Business-Letter-04112013-Final by twincities


									April 11, 2013

Governor Mark Dayton
130 State Capitol
75 Rev. Dr. Martin Luther King Jr. Blvd
Saint Paul, MN 55155

Speaker of the House Paul Thissen
463 State Office Building
100 Rev. Dr. Martin Luther King Jr Blvd
Saint Paul, MN 55155

Majority Leader Tom Bakk
226 State Capitol
75 Rev. Dr. Martin Luther King Jr. Blvd
Saint Paul, MN 55155

Dear Governor Dayton, Speaker Paul Thissen and Majority Leader Tom Bakk:

For the past two decades, our nation has debated the freedom to marry for same-sex couples. The data available
today suggests that Minnesota and the rest of the country are moving on a journey toward the freedom to marry
for same-sex couples. A few examples of this momentum include:

    •   The tide of public opinion has continuously moved toward supporting the freedom to marry. Today, 58
        percent of all adult Americans think same-sex marriage should be legal, according to a March 2013 ABC
        News-Washington Post survey. Among young people, the survey found 81 percent support same-sex
        marriage. The highly-regarded Pew Research Center, in a survey conducted at about the same time, also
        found strong support for same-sex marriage. Two other points from the Pew survey are particularly
         According to Pew, “The long-term shift in the public’s views about same-sex marriage is
            unambiguous.” The most recent survey found that about 1-in-7 Americans have changed their opinion
            and now favor same-sex marriage.
         The survey also found that two-thirds of Americans (66 percent) agree that same-sex couples should
            have the same legal rights as heterosexual couples; just 30 percent disagree.

    •   Recent public votes on the issue show further the electorate’s growing support, including Minnesota’s
        first-in-the-country rejection of a constitutional amendment limiting the definition of marriage. Maine,
        Maryland and Washington voted in 2012 to legalize marriage for same-sex couples.

    •   Additionally, actions by legislative bodies in very diverse states assure that full equality will be the
        ultimate destination. Today, marriage is legal in nine states as well as Washington, D.C. At least four
        states, including Minnesota, appear to be poised to address the issue legislatively in 2013.

The only remaining question is how long it will take us to arrive.
As Minnesota business people, we strongly believe that it is in our state’s long-term best interests for the
Legislature to ensure that all Minnesotans have the same freedom to marry the person they love by approving full
marriage equality in 2013. Supporting the freedom to marry is the right thing to do. It also is smart business.

The business case for equality and inclusion is compelling:

•   Discrimination is bad for business. A welcoming state is essential to recruiting and retaining the best young
    talent. Minnesota employers have known this for years. Minnesota’s largest and most successful companies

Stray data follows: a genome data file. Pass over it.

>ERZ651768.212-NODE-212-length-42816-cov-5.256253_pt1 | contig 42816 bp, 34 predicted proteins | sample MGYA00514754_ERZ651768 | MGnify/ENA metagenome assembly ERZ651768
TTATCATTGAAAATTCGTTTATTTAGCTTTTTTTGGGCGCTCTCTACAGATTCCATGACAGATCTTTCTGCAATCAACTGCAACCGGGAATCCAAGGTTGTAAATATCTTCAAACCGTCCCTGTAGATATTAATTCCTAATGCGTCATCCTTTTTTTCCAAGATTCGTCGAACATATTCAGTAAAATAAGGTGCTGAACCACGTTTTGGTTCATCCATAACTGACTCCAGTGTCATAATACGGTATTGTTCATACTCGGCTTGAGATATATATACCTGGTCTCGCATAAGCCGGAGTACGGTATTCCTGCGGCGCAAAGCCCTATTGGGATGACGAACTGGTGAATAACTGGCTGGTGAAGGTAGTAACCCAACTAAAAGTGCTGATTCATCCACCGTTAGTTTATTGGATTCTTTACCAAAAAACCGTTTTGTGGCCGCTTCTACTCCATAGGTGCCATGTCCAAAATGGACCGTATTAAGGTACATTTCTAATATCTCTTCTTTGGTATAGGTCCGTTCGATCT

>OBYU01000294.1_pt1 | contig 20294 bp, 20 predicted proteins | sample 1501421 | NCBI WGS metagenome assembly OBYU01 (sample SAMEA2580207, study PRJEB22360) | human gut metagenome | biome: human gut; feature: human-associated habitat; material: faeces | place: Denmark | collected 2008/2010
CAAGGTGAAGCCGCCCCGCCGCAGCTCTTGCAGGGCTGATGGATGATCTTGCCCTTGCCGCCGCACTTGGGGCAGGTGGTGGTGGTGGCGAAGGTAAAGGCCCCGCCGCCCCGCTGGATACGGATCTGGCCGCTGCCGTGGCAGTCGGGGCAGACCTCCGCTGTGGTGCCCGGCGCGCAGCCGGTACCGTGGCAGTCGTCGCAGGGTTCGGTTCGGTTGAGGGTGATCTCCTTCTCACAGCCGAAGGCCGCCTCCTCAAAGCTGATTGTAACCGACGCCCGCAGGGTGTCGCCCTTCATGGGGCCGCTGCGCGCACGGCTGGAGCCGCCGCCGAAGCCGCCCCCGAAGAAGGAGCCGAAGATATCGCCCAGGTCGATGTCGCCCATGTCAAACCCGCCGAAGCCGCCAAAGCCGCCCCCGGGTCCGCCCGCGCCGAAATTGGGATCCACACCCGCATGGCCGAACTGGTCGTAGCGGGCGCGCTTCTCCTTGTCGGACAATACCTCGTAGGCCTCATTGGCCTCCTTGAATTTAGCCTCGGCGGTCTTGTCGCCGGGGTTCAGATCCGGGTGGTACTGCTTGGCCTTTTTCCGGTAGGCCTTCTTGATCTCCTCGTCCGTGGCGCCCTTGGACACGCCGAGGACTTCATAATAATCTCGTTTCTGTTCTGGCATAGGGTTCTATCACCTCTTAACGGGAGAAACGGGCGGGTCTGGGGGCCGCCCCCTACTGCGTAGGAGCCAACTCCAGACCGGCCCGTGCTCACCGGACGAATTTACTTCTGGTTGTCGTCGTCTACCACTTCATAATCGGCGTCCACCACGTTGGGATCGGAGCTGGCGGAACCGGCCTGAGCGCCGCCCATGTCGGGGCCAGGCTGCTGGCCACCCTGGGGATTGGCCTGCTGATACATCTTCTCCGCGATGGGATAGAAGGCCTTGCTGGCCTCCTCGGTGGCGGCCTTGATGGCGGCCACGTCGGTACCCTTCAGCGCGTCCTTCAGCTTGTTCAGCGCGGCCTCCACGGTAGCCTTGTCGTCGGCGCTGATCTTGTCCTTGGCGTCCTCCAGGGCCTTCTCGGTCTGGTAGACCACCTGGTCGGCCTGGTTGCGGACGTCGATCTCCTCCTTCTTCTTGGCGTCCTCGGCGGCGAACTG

have been the nation’s leaders in creating diverse workplaces and extending family benefits to domestic
    partners. This leadership has made our community a strong magnet for attracting and retaining the nation’s
    top talent – not just gay and lesbian professionals, but today’s educated young workers who increasingly say
    that living in welcoming communities is important.

•   Uncertainty undermines business planning. Uncertainty is inefficient and expensive. Consider the challenges
    of our multi-state and multi-national employers who increasingly will have to sort out a patchwork of state
    and federal laws affecting marriage. Yes, even if the Minnesota Legislature grants marriage equality this year,
    laws won’t be uniform across the country. But action this year gives Minnesota businesses the opportunity to
    start planning for the equality that is certain to come.

•   Marriage inequality makes some of our employees second-class citizens. Turnover and a loss of productivity
    are two of the consequences that come when some employees are denied rights that most of us take for
    granted, including family issues and end-of-life decisions among many others. Workplace policies aren’t a
    replacement for equal rights under the law.

We also believe there is a political urgency to granting the freedom to marry to same-sex couples this year.
Minnesota is at a critical crossroads on many issues, including taxes, spending and regulatory reform. These are
complicated issues that deserve the time and attention of the legislature, this year and for years to come. Decisions
affecting the economic future of all Minnesotans shouldn’t be held hostage to a single issue that has the potential
to dominate and disrupt legislative sessions for years to come.

Marriage equality is not on the legislative agenda simply because Minnesota voters soundly defeated the
constitutional amendment which sought to limit the definition of marriage in November. That vote may have
accelerated legislative consideration of the issue, but it would have arrived at the Capitol sooner rather than later
with or without last fall’s vote. This choice is before you now because it is the right thing to do, for our employees
and their families, for our companies’ business success and for the economic prosperity of all Minnesotans.

We urge the legislature to reaffirm Minnesota’s leadership in equality and economic opportunity by passing
legislation in 2013 that ensures gay and lesbian Minnesotans, at long last, have the freedom to marry the person
they love.










CC:          Members of the Minnesota House of Representatives
             Members of the Minnesota Senate

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